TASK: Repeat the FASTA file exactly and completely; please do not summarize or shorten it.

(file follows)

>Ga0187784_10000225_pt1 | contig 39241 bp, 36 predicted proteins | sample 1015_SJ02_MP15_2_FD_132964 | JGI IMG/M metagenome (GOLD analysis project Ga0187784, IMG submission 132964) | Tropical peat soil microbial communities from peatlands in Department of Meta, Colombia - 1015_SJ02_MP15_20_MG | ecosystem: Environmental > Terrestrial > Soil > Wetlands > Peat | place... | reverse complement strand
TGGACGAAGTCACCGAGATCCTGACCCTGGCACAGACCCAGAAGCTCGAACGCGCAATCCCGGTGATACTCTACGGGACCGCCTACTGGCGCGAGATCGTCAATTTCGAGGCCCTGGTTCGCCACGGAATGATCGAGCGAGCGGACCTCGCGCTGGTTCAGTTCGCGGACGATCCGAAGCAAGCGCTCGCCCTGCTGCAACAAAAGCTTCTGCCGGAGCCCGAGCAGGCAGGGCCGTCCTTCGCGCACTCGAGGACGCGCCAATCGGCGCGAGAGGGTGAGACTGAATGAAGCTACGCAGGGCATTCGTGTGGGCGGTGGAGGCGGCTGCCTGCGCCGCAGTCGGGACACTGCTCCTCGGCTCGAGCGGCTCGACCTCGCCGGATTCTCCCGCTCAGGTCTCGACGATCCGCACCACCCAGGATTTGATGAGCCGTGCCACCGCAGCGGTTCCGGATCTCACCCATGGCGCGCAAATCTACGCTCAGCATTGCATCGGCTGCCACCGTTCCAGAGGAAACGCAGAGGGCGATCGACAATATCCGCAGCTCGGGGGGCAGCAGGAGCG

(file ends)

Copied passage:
>Ga0187784_10000225_pt1 | contig 39241 bp, 36 predicted proteins | sample 1015_SJ02_MP15_2_FD_132964 | JGI IMG/M metagenome (GOLD analysis project Ga0187784, IMG submission 132964) | Tropical peat soil microbial communities from peatlands in Department of Meta, Colombia - 1015_SJ02_MP15_20_MG | ecosystem: Environmental > Terrestrial > Soil > Wetlands > Peat | place... | reverse complement strand
TGGACGAAGTCACCGAGATCCTGACCCTGGCACAGACCCAGAAGCTCGAACGCGCAATCCCGGTGATACTCTACGGGACCGCCTACTGGCGCGAGATCGTCAATTTCGAGGCCCTGGTTCGCCACGGAATGATCGAGCGAGCGGACCTCGCGCTGGTTCAGTTCGCGGACGATCCGAAGCAAGCGCTCGCCCTGCTGCAACAAAAGCTTCTGCCGGAGCCCGAGCAGGCAGGGCCGTCCTTCGCGCACTCGAGGACGCGCCAATCGGCGCGAGAGGGTGAGACTGAATGAAGCTACGCAGGGCATTCGTGTGGGCGGTGGAGGCGGCTGCCTGCGCCGCAGTCGGGACACTGCTCCTCGGCTCGAGCGGCTCGACCTCGCCGGATTCTCCCGCTCAGGTCTCGACGATCCGCACCACCCAGGATTTGATGAGCCGTGCCACCGCAGCGGTTCCGGATCTCACCCATGGCGCGCAAATCTACGCTCAGCATTGCATCGGCTGCCACCGTTCCAGAGGAAACGCAGAGGGCGATCGACAATATCCGCAGCTCGGGGGGCAGCAGGAGCG